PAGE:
Wednesday, July 16, 2008

The Big Sort

One of the books I have been reading recently is entitled "The Big Sort: Why the Clustering of Like-Minded Americans is Tearing Us Apart." The book, written by journalist Bill Bishop with retired sociology professor Robert G. Cushing, argues that Americans are segregating themselves more than ever--by political beliefs and life-style. Well-educated liberals have been flocking to Portland, Oregon while conservative Evangelicals are swarming the exurbs of Phoenix, Arizona. Of course, Mr. Bishop assumes when he speaks of "Americans," "liberals," and "conservatives," that he is talking primarily or exclusively about whites; despite the fact that the white population of this country is steadily declining, it is hard for many whites to lose the habit of thinking of themselves as "people" who have varying characteristics, while thinking about others as just that: "others," who are monolithic and generally, can be safely ignored.

However, Bishop's insight about white working- and middle-class settlement habits does have some value to us as well, even if it is a value that he perhaps would not recognize: it explains why increasing numbers of black women are willing to seek out interracial relationships.

As Bishop points out, ideology and "lifestyle" considerations are shaping where greater numbers of Americans choose live, and those they choose to live around, than ever before. Bishop views this sorting through the prism of "Democrats" and "Republicans," and while most Americans probably lean more towards one party or the other, I think this kind of labeling is probably less than useful, considering the number of people who, if asked, would reject identification with either one. "Liberal" and "conservative" may be more constructive labels, but ultimately it is the sorting by a wide variety of values and lifestyle choices that characterizes the way that people choose to live today in the United States, a sorting that cannot neatly fit within traditional, narrow definitions, even if people all too often feel compelled to try and fit themselves within the existing constraints in the absence of any other options for socialization.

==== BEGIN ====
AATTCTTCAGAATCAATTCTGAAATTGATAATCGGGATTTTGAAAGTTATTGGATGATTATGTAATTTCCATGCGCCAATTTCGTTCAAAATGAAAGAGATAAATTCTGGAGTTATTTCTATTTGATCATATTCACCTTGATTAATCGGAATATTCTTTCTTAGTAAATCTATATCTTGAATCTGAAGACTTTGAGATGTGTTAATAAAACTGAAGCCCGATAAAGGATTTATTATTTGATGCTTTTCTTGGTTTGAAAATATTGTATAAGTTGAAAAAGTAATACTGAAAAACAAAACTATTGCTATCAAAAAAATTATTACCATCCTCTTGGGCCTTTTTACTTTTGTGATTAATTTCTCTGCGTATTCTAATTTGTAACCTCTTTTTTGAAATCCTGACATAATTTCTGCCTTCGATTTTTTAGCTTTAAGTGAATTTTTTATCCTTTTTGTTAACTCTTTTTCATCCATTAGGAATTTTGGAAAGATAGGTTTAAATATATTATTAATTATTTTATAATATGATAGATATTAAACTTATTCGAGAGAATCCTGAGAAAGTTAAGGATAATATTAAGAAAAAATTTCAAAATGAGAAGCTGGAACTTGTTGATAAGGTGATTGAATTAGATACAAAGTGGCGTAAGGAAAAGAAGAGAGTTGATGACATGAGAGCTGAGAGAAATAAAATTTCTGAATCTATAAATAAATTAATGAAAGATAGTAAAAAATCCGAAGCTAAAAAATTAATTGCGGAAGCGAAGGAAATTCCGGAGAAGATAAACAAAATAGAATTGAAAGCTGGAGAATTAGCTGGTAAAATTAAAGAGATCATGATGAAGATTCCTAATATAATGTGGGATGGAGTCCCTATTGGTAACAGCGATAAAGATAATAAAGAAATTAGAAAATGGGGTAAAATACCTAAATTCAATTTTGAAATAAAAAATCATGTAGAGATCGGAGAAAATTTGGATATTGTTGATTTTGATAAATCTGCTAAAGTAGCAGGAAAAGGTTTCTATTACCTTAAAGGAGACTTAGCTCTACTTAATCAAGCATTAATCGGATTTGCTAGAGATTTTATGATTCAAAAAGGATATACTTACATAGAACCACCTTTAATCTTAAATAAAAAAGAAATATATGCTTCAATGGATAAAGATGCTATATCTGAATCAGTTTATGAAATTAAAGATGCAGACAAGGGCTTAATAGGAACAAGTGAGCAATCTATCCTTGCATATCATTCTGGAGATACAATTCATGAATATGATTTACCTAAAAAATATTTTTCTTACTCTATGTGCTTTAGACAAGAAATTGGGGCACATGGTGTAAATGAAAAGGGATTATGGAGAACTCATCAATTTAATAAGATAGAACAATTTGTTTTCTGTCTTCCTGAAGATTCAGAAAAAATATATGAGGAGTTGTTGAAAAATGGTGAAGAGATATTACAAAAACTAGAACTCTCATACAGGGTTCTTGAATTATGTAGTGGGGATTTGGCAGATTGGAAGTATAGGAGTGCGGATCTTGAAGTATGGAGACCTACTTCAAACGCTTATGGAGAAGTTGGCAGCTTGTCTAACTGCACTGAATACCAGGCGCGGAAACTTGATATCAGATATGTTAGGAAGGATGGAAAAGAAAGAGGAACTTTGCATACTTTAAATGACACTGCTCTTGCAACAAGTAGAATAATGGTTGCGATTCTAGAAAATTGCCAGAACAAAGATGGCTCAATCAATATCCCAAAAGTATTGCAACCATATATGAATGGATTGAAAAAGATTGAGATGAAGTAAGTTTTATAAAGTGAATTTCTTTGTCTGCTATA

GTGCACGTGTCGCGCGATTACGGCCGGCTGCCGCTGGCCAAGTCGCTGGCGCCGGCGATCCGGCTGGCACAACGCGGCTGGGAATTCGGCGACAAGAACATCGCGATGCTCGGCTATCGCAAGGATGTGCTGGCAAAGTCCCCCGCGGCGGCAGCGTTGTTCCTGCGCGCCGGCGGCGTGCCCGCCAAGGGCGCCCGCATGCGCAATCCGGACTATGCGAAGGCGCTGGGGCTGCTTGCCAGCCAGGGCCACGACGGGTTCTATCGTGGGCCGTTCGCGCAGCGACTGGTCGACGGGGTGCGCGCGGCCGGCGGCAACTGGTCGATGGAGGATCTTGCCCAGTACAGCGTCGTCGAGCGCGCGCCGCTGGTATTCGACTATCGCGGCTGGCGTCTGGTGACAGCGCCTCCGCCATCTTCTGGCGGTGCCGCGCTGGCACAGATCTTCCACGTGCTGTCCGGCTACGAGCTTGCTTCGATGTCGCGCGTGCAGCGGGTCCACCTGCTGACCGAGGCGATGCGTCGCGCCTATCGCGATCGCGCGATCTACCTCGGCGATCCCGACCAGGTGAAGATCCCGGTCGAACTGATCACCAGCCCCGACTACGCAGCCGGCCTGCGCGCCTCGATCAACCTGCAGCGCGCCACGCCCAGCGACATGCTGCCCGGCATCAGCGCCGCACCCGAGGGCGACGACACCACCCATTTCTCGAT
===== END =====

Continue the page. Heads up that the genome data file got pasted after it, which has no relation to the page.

"Unchurched," pro-choice, affluent professionals with advanced degrees can be found in the suburbs of Dallas, but they are often clustered in the gentrified lofts of New York and L.A.--even if only psychologically. Born-again, blue-collar, anti-gay marriage activists without college degrees can be located throughout Manhattan, but more and more they are flocking to the suburbs of Orlando, Florida and Charleston, South Carolina. These are certainly generalizations, but the statistics reflect a kernel of truth to these images that cannot be ignored.

This "sorting" process has not bypassed black women, and it has worked a fundamental change in the way many of us view romantic compatibility and relationships. While race still has huge importance in our society, a black women who loves old-school hip-hop--AND Japenese anime, rock-climbing, and Foucault--can find a population of black men who share her interests, but she will find an even larger population of non-black men who do. This isn't because black people are monolithic, but because as education and affluence frees more people--including black women in particular--to focus on their individual interests and needs, it inevitably renders race merely one of many touchstones of attraction and compatibility--or may even render it largely irrelevant in the individual case. Similarly, sisters whose lives revolve, for example, around their Pentecostal church and sharing their faith, may find a dearth of men among their congregations--and if their faith is paramount in their lives, it may well be more important to them that the men they consider marrying share their beliefs as much, if not more, than their racial background.

Bishop finds this "clustering" phenomenon disturbing, because he fears the fault lines that it has created in white America. But for black women with options, choosing men based on shared values and interests is ultimately freeing--and healthy. Rather than a retreat to groupthink, for us, it is an escape from it. And while we can be as susceptible as anyone to a rigid of closing of our minds to different ideas, the very act of refusing to be restricted by race in choosing our mates serves as a tremendous opportunity to liberate us from knee-jerk thinking and reaction. Instead of continuing to huddle in "clusters," we are becoming more and more empowered to choose to be open. For us, this is a crucial opportunity, and I hope more and more sisters grab hold of it.